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Underrepresentation in Public Institutions

Under-Representation in Public Institutions

Enabling women from Muslim and minoritised communities to access levers of political change

The voices and concerns of women from racially minoritised communities often go unheard and neglected by political decision makers. Dr Khursheed Wadia’s research has studied the barriers faced by women from Muslim and minoritised communities in public life. The research has covered both the UK and France since 2000, amplifying the voices of these populations of women and sharing their insights.

The challenge

Women from racially minoritised communities are as active as men in grassroots politics, and are as likely to vote, yet they are under-represented in political institutions. Many face conflicting gender roles, family expectations, and ethnic and religious community pressure, which compounds wider discrimination based on gender and sexuality, race, religion and class. As a result, ‘political activity’ needed to include civic and informal political spaces (even those considered apolitical).

Our approach

Dr Wadia’s research covered three main themes:

  • The under-representation of women in politics and the effect on policy and gender equality

  • How feminist struggles put issues on the political agenda

  • The gendered effects of policy on women

One area of emphasis was forced marriage policy in France. Dr Wadia showed how the French state’s universalist approach prevents policy responses which take into account the differing experiences of women from minoritised communities. Her research has examined the social and political cultures and contexts of the UK and France, comparing the effects of the UK’s policy of multiculturalism with the French Republic’s policy of universalism.

Our impact

Recommendations from Dr Wadia’s work have made a significant difference to the struggles for equality of women from racially minoritised and Muslim communities in the UK and France. A report of the House of Lords Inquiry on Citizenship (2018) incorporated many of Dr Wadia’s recommendations, including better funding for TESOL classes, and improved support for charities such as the Muslim Women’s Network UK. As a result of this input, in September 2019 the Government invested £10 million more in TESOL classes, including funded childcare so that mothers could attend.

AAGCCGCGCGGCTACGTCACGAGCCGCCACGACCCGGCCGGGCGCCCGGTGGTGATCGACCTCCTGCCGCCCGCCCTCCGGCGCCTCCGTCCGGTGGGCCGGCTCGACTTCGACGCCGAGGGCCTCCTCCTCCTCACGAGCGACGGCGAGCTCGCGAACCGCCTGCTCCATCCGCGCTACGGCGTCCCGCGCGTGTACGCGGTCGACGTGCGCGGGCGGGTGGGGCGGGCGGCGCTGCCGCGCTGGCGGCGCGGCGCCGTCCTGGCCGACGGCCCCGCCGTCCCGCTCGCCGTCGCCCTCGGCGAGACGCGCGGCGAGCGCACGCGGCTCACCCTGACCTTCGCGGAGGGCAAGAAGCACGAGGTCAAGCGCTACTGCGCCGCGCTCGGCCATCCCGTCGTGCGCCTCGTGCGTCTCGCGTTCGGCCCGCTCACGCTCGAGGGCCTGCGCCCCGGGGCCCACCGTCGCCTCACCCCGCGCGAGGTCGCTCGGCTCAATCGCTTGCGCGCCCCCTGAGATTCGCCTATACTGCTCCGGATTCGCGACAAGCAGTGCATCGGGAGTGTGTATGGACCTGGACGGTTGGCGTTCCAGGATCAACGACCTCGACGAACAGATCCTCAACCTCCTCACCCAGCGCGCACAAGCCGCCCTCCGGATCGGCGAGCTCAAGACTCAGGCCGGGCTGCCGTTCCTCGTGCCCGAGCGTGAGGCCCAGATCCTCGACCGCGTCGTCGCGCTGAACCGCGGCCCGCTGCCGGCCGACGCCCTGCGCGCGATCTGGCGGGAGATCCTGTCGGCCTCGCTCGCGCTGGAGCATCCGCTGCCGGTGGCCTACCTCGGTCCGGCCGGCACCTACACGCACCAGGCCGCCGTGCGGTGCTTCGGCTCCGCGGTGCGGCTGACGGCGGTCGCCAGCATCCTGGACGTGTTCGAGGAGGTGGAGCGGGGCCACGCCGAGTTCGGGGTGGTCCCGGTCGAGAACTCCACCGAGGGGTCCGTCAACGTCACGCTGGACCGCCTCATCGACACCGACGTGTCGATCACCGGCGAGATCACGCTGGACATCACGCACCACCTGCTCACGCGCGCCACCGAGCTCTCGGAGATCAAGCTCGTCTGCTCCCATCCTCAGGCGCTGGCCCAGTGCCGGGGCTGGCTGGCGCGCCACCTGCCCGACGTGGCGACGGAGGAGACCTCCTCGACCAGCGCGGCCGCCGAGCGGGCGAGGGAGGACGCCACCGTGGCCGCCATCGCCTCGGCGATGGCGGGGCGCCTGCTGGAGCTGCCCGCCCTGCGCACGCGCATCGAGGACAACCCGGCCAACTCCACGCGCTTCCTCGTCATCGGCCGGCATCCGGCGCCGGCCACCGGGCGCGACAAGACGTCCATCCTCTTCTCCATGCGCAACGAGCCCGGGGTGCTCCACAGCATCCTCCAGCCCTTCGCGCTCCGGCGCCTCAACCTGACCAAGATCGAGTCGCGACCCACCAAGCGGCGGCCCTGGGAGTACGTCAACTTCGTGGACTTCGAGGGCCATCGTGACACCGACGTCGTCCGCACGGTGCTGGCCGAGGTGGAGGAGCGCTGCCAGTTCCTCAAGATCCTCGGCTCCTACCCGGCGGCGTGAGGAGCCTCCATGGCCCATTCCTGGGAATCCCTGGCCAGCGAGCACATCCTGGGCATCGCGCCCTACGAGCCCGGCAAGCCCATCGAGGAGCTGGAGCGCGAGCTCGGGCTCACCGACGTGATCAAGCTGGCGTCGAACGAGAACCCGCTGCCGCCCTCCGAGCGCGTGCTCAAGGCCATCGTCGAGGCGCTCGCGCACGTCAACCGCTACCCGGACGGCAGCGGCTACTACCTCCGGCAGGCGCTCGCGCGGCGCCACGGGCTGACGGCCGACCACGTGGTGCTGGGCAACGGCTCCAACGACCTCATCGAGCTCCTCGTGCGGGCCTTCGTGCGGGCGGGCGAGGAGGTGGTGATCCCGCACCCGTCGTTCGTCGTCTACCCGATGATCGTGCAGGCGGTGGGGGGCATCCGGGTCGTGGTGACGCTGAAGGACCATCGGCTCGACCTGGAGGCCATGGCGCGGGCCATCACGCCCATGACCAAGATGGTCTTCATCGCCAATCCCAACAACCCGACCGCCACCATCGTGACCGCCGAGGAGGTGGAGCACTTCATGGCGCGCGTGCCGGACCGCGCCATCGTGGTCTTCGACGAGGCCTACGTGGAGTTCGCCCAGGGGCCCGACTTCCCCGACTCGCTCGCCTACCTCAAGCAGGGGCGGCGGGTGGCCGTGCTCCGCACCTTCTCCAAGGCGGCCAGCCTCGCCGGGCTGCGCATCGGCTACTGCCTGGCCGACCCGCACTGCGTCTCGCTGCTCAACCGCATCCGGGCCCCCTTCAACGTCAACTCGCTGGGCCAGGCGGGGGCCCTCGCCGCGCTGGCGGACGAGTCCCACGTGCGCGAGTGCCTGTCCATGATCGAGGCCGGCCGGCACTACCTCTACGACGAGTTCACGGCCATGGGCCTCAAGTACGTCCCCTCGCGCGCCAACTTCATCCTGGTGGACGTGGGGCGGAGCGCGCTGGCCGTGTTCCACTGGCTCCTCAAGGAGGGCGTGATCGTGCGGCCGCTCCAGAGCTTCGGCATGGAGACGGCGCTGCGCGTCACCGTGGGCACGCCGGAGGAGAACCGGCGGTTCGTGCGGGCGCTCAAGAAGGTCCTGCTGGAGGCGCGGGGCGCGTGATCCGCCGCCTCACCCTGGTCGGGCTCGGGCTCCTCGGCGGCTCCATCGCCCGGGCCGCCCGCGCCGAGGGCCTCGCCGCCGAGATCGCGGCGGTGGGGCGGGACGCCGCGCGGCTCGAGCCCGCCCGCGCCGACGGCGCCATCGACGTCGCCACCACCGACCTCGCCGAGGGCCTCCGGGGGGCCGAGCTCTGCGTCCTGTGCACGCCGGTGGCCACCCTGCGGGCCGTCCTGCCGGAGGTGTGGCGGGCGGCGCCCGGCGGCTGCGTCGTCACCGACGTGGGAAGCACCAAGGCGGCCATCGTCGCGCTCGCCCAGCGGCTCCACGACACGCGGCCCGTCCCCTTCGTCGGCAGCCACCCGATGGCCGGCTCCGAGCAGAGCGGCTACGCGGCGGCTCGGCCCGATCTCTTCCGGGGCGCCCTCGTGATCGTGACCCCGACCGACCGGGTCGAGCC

The Muslim Women’s Network UK has also benefitted from Dr Wadia’s expertise, forming new alliances with other feminist groups, adopting more effective lobbying techniques and introducing a series of activist workshops for women from minoritised communities. These workshops learned from a capacity-building programme that Dr Wadia created and ran in 2018-2019 which provided 13 women with new skills, knowledge and networks to tackle issues as diverse as sexual consent, honour-based abuse, disabilities and beauty norms. Aiming to empower young women from minoritised communities, a toolkit was developed to share with other organisations.

Dr Wadia’s research has helped women from racially minoritised communities to access political structures. Her work has influenced national policy, informed advocacy and lobbying, and empowered individual young women to effect social change.

Discover more of Dr Wadia's research

Read the Integrated Communities Action Plan

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